Stamp forms organic laser

November 19/26, 2003

Researchers are working to make electronic components cheaper and more flexible. One way to do this is to make them from organic, or carbon-based, materials.

Researchers from the Italian National Institute for the Physics of Matter (INFM), the Italian University of Lecce and the Italian National Research Center (CNR) have found a class of materials that promises to improve organic electronic components like lasers, light-emitting diodes, and waveguides. Light-emitting diodes are a key component of computer screens, and waveguides channel light.

Most organic electronic devices are made from long, chain-like polymer molecules that can be readily shaped in bulk using heat. Some smaller organic molecules have better optical properties but can't easily be shaped thermally. The researchers have found an organic material that can be shaped by applying pressure with a patterned stamp.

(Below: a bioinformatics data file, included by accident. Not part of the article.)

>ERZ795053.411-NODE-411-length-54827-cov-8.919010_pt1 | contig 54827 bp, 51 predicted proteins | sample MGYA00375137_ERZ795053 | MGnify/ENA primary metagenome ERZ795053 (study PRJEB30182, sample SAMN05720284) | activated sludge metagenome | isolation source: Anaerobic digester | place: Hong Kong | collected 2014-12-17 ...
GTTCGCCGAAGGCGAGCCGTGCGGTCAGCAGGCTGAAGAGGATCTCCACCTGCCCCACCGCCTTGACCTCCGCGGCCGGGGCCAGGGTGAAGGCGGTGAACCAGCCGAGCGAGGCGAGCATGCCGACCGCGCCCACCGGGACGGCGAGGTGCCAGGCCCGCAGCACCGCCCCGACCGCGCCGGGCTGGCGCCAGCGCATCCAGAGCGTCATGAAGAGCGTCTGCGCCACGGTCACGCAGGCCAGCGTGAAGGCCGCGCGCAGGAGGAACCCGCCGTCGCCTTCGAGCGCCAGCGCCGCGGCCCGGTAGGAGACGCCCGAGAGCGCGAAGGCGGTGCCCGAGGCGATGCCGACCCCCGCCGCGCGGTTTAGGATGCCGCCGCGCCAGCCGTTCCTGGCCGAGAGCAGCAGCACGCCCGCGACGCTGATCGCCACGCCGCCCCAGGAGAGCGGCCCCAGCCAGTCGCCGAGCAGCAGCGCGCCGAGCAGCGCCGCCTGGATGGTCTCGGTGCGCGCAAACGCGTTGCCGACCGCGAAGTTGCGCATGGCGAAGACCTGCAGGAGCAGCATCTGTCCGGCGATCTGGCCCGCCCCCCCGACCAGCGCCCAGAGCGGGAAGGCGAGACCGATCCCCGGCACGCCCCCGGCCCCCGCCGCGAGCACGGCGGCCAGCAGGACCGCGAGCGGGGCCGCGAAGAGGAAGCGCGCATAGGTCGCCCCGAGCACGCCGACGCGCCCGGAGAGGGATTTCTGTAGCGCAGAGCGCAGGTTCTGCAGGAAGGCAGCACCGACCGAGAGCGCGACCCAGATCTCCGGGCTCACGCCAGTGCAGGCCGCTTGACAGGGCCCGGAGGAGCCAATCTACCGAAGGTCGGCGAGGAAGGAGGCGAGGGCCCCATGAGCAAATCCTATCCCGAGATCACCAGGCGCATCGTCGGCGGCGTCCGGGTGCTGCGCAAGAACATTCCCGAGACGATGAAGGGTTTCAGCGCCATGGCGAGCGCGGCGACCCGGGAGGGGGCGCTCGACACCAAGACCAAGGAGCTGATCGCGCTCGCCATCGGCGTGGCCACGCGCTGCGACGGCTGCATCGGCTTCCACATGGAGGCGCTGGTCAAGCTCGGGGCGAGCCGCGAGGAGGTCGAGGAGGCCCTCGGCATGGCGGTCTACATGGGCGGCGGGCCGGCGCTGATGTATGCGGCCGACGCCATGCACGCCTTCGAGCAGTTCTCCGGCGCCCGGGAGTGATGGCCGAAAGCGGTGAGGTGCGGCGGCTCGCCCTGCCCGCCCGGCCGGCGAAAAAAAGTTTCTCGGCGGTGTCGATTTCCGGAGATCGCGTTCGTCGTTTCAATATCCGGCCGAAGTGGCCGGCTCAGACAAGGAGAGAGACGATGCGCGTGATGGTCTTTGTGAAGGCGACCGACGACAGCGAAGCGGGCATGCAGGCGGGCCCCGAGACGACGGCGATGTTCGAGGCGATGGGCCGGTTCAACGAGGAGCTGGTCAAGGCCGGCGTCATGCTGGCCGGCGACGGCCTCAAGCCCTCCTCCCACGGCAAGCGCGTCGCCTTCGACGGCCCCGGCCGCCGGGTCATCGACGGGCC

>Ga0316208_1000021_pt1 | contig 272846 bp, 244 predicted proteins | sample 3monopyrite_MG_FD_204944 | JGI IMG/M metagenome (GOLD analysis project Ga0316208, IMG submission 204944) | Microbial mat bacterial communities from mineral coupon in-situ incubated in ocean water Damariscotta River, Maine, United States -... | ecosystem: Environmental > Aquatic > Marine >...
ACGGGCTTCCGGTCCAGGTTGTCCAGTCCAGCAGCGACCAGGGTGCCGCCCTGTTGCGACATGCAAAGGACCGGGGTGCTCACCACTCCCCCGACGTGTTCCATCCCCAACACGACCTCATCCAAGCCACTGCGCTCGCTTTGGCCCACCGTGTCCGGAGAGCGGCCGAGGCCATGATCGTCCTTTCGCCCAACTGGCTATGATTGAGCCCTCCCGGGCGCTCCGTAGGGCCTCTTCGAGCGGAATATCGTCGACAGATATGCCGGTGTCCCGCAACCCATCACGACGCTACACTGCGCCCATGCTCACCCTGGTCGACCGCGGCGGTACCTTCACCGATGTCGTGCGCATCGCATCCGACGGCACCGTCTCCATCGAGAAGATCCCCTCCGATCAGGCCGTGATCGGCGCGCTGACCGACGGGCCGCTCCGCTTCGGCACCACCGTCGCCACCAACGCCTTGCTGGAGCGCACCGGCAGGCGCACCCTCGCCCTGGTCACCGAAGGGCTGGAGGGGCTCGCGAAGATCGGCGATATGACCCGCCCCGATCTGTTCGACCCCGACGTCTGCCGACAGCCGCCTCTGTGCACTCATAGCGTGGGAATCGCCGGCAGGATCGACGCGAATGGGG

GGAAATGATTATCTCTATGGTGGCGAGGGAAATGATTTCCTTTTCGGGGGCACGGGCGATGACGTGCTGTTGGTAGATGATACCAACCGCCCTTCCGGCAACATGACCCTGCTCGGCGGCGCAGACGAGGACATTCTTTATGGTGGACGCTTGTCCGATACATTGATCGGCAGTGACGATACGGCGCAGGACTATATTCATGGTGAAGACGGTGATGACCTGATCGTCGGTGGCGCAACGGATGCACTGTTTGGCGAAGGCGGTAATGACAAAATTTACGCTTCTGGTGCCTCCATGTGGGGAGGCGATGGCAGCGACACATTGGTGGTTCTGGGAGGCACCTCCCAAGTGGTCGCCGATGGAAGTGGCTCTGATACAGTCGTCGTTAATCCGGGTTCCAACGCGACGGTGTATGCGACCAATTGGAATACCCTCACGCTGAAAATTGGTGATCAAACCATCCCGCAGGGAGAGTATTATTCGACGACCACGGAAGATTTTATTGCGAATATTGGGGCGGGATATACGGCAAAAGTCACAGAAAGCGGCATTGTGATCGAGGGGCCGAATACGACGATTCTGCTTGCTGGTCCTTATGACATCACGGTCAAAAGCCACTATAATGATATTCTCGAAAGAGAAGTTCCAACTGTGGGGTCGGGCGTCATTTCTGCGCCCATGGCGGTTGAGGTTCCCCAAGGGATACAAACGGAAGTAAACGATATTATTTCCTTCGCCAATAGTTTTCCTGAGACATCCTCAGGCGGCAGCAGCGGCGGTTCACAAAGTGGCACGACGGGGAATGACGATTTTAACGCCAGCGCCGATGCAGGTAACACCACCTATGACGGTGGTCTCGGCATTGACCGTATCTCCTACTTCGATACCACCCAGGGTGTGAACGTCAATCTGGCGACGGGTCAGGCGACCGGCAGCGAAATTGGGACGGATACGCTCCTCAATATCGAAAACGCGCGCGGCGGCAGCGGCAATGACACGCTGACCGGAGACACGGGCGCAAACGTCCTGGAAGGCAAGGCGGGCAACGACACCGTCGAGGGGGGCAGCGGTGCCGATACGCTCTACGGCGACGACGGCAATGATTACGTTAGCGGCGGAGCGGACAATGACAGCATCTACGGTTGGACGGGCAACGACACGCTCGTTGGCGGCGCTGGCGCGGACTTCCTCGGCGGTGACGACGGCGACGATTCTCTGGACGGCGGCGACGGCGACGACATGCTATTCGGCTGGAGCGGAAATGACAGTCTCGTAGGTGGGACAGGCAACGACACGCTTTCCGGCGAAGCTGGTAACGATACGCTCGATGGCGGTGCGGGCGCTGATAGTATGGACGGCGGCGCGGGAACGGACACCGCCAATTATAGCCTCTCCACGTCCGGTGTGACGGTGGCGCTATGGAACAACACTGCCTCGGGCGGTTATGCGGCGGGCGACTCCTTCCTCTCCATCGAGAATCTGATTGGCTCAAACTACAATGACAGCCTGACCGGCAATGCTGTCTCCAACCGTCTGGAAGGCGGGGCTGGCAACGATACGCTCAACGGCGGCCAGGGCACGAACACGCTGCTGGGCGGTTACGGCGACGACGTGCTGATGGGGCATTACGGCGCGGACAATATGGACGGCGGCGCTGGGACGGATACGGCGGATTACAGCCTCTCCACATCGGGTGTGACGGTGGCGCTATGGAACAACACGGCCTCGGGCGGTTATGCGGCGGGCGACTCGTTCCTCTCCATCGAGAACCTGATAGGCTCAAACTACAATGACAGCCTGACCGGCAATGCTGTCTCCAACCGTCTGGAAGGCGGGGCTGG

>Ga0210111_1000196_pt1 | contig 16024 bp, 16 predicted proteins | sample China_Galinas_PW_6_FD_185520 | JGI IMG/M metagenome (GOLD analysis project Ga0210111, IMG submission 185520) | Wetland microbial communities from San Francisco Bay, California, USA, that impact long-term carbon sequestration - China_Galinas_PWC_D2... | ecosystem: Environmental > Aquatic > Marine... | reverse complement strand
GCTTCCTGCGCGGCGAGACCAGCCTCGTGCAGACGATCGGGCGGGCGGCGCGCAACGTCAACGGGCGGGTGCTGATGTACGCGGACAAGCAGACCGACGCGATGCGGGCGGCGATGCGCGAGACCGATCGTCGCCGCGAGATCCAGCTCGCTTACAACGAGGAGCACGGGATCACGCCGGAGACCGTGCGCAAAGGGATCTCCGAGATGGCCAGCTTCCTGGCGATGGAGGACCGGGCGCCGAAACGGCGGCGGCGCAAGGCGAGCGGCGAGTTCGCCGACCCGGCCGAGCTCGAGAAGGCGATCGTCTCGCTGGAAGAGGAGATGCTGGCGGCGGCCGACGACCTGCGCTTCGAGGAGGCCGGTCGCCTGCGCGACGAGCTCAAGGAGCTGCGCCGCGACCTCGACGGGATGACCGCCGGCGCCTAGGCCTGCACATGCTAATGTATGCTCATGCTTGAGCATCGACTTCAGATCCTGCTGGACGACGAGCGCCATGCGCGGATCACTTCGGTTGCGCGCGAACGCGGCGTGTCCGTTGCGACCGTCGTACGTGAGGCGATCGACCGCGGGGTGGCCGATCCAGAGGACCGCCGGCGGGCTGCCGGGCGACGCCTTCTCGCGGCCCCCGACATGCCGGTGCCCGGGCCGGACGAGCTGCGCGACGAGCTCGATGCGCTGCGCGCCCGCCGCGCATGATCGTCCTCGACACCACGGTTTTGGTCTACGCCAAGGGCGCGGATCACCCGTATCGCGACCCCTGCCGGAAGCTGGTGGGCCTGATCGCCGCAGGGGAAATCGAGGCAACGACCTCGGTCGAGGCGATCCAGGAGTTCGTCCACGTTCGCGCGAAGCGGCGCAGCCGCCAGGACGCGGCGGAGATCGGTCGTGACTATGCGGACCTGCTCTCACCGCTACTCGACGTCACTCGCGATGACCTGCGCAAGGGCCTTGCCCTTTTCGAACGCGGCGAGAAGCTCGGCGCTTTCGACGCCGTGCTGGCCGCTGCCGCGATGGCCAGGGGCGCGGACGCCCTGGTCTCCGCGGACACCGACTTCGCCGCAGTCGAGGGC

The material can be applied to a device by using room-temperature ink-jet printing to place the material and a stamp to shape it. The researchers' demonstrated the process by making a grating containing lines that measured 600 nanometers from the center of one line to the next and using the grating as the top layer of a red, optically-pumped laser.

The method could be used to fabricate organic devices into five years, according to the researchers. The work appeared in the September 29, 2003 issue of Applied Physics Letters.

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